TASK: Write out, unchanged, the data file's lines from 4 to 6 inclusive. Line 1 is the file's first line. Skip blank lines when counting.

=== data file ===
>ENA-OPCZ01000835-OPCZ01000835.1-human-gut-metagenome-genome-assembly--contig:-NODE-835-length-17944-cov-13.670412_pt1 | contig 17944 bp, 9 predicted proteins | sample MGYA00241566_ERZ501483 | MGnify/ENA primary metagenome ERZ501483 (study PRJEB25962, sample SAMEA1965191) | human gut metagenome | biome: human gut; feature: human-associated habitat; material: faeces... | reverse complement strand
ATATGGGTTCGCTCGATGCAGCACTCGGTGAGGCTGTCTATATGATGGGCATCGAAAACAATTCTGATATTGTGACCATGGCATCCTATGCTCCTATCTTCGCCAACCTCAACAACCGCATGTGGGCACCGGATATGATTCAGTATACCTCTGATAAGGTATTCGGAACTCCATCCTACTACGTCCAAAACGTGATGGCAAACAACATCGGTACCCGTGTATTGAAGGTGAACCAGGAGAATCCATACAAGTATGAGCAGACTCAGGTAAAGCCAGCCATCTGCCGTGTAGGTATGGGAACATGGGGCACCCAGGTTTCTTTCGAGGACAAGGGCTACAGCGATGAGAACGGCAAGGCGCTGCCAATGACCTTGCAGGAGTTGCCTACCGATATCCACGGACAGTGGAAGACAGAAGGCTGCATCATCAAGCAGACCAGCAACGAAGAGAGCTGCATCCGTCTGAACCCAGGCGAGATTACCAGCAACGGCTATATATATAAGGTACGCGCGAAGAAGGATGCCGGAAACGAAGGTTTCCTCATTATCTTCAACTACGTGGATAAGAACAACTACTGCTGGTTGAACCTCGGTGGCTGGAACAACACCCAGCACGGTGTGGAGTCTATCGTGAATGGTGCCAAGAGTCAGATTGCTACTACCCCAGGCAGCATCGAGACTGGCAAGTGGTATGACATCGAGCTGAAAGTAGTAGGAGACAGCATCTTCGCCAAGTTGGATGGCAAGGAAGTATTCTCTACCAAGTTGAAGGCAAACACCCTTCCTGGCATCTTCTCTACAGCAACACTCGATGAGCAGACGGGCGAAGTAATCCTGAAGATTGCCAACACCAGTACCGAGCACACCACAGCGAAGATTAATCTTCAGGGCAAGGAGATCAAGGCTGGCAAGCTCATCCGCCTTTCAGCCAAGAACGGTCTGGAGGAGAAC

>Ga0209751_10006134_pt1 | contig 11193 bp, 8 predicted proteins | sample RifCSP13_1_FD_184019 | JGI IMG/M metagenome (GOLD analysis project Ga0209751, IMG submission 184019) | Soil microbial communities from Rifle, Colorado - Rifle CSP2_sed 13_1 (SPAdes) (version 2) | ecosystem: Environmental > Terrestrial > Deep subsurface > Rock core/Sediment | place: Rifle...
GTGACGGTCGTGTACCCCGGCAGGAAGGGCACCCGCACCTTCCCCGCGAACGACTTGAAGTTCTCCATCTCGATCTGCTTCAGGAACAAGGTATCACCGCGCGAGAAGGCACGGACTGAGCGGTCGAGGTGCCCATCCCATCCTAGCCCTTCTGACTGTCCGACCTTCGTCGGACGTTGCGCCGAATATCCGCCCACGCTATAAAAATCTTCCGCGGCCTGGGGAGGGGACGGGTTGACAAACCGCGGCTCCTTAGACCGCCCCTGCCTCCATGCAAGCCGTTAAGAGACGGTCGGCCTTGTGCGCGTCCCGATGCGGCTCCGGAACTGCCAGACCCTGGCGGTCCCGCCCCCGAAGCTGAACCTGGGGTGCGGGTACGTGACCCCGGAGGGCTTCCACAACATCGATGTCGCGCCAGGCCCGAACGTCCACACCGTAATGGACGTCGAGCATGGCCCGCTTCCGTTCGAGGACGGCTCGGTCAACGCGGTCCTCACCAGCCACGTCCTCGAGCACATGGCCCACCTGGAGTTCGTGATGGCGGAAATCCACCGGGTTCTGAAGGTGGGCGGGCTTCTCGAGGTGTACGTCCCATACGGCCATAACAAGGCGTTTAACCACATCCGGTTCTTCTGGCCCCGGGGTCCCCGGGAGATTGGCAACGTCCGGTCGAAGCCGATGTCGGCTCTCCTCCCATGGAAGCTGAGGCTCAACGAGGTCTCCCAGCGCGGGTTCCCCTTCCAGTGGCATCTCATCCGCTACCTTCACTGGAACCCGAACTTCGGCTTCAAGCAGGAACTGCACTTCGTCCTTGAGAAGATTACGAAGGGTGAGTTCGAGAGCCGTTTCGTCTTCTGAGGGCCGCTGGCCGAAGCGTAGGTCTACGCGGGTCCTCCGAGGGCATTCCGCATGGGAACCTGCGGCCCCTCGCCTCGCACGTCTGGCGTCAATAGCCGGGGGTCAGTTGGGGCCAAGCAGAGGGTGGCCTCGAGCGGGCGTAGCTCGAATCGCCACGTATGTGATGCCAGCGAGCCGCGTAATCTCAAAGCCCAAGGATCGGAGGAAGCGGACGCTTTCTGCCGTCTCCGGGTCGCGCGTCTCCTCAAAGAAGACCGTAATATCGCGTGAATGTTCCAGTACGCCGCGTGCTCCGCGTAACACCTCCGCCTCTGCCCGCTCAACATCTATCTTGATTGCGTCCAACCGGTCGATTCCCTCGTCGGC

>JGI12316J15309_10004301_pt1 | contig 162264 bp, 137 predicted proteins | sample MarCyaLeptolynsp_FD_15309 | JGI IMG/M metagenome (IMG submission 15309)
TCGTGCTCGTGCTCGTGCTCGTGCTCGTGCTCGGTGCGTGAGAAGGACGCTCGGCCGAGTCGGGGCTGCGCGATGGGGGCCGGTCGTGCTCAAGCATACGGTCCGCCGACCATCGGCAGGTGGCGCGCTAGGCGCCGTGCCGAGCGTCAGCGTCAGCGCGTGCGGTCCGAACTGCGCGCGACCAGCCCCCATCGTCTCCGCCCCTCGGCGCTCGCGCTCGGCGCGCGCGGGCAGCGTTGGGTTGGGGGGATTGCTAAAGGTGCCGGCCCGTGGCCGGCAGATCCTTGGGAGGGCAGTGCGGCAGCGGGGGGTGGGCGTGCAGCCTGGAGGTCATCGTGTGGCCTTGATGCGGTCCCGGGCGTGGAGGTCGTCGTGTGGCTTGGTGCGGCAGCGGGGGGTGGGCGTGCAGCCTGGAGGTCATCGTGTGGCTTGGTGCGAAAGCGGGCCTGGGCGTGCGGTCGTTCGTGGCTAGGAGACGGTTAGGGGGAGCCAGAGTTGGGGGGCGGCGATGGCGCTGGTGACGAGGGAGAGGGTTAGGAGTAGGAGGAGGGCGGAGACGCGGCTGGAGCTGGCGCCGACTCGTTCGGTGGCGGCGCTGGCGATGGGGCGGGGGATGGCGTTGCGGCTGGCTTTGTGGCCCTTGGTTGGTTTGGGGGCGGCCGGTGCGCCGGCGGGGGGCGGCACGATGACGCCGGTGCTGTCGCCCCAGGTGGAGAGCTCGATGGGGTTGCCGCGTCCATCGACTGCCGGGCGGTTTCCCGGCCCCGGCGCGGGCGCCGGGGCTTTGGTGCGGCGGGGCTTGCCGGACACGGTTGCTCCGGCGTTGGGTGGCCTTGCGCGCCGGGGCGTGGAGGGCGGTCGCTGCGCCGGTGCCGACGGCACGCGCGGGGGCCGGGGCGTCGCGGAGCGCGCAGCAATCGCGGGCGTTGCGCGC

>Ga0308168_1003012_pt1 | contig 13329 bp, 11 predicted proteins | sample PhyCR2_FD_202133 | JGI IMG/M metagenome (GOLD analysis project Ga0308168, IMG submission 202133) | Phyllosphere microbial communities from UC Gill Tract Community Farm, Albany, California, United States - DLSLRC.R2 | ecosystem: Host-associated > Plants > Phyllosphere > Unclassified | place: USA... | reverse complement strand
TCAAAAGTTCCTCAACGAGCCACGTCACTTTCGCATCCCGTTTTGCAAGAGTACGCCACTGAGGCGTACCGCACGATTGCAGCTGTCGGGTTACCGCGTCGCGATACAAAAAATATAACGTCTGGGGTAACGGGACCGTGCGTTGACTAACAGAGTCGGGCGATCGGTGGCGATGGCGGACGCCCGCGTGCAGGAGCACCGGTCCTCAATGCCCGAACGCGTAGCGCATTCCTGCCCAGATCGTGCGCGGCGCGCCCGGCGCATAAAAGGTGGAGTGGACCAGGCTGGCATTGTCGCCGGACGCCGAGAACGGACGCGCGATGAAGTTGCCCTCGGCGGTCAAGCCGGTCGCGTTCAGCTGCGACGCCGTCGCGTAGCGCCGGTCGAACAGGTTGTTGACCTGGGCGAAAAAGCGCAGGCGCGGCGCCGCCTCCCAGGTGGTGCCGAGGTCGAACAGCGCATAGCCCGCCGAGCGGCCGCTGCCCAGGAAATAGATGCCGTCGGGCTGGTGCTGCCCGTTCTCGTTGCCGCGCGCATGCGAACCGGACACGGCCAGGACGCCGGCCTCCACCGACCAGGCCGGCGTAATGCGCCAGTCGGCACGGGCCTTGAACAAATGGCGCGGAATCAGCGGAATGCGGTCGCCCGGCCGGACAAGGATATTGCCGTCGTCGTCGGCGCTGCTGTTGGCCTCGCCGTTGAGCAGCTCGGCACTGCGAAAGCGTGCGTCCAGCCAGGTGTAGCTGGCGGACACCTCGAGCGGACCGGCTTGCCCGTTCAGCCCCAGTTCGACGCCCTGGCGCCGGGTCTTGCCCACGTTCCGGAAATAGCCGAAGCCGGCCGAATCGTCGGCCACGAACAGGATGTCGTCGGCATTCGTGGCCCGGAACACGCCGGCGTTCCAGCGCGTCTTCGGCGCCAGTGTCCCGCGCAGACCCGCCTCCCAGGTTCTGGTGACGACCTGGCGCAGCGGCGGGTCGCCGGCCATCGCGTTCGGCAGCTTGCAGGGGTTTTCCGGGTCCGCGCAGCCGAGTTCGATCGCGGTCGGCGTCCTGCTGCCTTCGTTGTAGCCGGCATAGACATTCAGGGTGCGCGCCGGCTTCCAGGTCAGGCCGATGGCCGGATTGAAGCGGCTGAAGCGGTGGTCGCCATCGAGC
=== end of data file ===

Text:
GTGACGGTCGTGTACCCCGGCAGGAAGGGCACCCGCACCTTCCCCGCGAACGACTTGAAGTTCTCCATCTCGATCTGCTTCAGGAACAAGGTATCACCGCGCGAGAAGGCACGGACTGAGCGGTCGAGGTGCCCATCCCATCCTAGCCCTTCTGACTGTCCGACCTTCGTCGGACGTTGCGCCGAATATCCGCCCACGCTATAAAAATCTTCCGCGGCCTGGGGAGGGGACGGGTTGACAAACCGCGGCTCCTTAGACCGCCCCTGCCTCCATGCAAGCCGTTAAGAGACGGTCGGCCTTGTGCGCGTCCCGATGCGGCTCCGGAACTGCCAGACCCTGGCGGTCCCGCCCCCGAAGCTGAACCTGGGGTGCGGGTACGTGACCCCGGAGGGCTTCCACAACATCGATGTCGCGCCAGGCCCGAACGTCCACACCGTAATGGACGTCGAGCATGGCCCGCTTCCGTTCGAGGACGGCTCGGTCAACGCGGTCCTCACCAGCCACGTCCTCGAGCACATGGCCCACCTGGAGTTCGTGATGGCGGAAATCCACCGGGTTCTGAAGGTGGGCGGGCTTCTCGAGGTGTACGTCCCATACGGCCATAACAAGGCGTTTAACCACATCCGGTTCTTCTGGCCCCGGGGTCCCCGGGAGATTGGCAACGTCCGGTCGAAGCCGATGTCGGCTCTCCTCCCATGGAAGCTGAGGCTCAACGAGGTCTCCCAGCGCGGGTTCCCCTTCCAGTGGCATCTCATCCGCTACCTTCACTGGAACCCGAACTTCGGCTTCAAGCAGGAACTGCACTTCGTCCTTGAGAAGATTACGAAGGGTGAGTTCGAGAGCCGTTTCGTCTTCTGAGGGCCGCTGGCCGAAGCGTAGGTCTACGCGGGTCCTCCGAGGGCATTCCGCATGGGAACCTGCGGCCCCTCGCCTCGCACGTCTGGCGTCAATAGCCGGGGGTCAGTTGGGGCCAAGCAGAGGGTGGCCTCGAGCGGGCGTAGCTCGAATCGCCACGTATGTGATGCCAGCGAGCCGCGTAATCTCAAAGCCCAAGGATCGGAGGAAGCGGACGCTTTCTGCCGTCTCCGGGTCGCGCGTCTCCTCAAAGAAGACCGTAATATCGCGTGAATGTTCCAGTACGCCGCGTGCTCCGCGTAACACCTCCGCCTCTGCCCGCTCAACATCTATCTTGATTGCGTCCAACCGGTCGATTCCCTCGTCGGC

>JGI12316J15309_10004301_pt1 | contig 162264 bp, 137 predicted proteins | sample MarCyaLeptolynsp_FD_15309 | JGI IMG/M metagenome (IMG submission 15309)
TCGTGCTCGTGCTCGTGCTCGTGCTCGTGCTCGGTGCGTGAGAAGGACGCTCGGCCGAGTCGGGGCTGCGCGATGGGGGCCGGTCGTGCTCAAGCATACGGTCCGCCGACCATCGGCAGGTGGCGCGCTAGGCGCCGTGCCGAGCGTCAGCGTCAGCGCGTGCGGTCCGAACTGCGCGCGACCAGCCCCCATCGTCTCCGCCCCTCGGCGCTCGCGCTCGGCGCGCGCGGGCAGCGTTGGGTTGGGGGGATTGCTAAAGGTGCCGGCCCGTGGCCGGCAGATCCTTGGGAGGGCAGTGCGGCAGCGGGGGGTGGGCGTGCAGCCTGGAGGTCATCGTGTGGCCTTGATGCGGTCCCGGGCGTGGAGGTCGTCGTGTGGCTTGGTGCGGCAGCGGGGGGTGGGCGTGCAGCCTGGAGGTCATCGTGTGGCTTGGTGCGAAAGCGGGCCTGGGCGTGCGGTCGTTCGTGGCTAGGAGACGGTTAGGGGGAGCCAGAGTTGGGGGGCGGCGATGGCGCTGGTGACGAGGGAGAGGGTTAGGAGTAGGAGGAGGGCGGAGACGCGGCTGGAGCTGGCGCCGACTCGTTCGGTGGCGGCGCTGGCGATGGGGCGGGGGATGGCGTTGCGGCTGGCTTTGTGGCCCTTGGTTGGTTTGGGGGCGGCCGGTGCGCCGGCGGGGGGCGGCACGATGACGCCGGTGCTGTCGCCCCAGGTGGAGAGCTCGATGGGGTTGCCGCGTCCATCGACTGCCGGGCGGTTTCCCGGCCCCGGCGCGGGCGCCGGGGCTTTGGTGCGGCGGGGCTTGCCGGACACGGTTGCTCCGGCGTTGGGTGGCCTTGCGCGCCGGGGCGTGGAGGGCGGTCGCTGCGCCGGTGCCGACGGCACGCGCGGGGGCCGGGGCGTCGCGGAGCGCGCAGCAATCGCGGGCGTTGCGCGC